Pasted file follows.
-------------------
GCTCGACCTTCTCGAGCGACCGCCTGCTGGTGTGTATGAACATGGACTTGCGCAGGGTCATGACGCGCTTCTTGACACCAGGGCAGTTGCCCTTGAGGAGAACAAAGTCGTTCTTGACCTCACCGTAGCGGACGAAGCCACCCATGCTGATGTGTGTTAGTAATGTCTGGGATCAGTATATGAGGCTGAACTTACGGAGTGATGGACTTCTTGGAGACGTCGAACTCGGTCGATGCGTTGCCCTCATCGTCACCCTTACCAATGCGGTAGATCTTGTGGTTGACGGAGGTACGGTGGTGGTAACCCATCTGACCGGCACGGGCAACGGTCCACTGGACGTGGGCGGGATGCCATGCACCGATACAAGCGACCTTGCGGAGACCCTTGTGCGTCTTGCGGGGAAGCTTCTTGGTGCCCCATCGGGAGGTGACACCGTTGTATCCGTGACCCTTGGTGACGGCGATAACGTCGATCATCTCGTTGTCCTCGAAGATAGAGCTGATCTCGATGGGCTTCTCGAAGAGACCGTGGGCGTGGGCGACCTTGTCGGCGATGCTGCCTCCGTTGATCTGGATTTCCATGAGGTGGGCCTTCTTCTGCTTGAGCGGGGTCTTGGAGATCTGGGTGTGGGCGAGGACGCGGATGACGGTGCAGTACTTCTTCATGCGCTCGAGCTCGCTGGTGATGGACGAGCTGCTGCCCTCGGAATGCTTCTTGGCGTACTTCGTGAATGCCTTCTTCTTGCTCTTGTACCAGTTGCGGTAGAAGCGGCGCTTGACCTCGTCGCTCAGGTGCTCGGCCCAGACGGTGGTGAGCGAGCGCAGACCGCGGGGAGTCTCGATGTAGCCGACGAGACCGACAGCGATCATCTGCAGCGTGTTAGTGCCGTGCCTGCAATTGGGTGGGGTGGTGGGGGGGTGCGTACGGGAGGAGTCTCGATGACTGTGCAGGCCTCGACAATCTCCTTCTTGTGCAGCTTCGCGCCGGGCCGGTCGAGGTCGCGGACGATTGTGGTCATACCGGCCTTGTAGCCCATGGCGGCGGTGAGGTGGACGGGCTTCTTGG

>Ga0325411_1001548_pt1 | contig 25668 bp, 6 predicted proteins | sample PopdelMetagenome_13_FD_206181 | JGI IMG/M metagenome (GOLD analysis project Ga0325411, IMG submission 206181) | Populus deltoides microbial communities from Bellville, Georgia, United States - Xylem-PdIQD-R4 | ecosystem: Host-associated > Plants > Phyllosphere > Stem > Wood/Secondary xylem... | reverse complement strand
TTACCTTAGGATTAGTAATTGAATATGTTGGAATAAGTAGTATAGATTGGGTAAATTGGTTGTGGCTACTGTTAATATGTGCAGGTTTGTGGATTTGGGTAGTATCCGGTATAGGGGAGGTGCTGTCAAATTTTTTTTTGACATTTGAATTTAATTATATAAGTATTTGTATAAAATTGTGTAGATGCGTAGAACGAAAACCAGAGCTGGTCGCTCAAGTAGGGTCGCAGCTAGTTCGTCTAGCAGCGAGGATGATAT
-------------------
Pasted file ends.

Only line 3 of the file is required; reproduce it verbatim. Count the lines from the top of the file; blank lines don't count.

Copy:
TTACCTTAGGATTAGTAATTGAATATGTTGGAATAAGTAGTATAGATTGGGTAAATTGGTTGTGGCTACTGTTAATATGTGCAGGTTTGTGGATTTGGGTAGTATCCGGTATAGGGGAGGTGCTGTCAAATTTTTTTTTGACATTTGAATTTAATTATATAAGTATTTGTATAAAATTGTGTAGATGCGTAGAACGAAAACCAGAGCTGGTCGCTCAAGTAGGGTCGCAGCTAGTTCGTCTAGCAGCGAGGATGATAT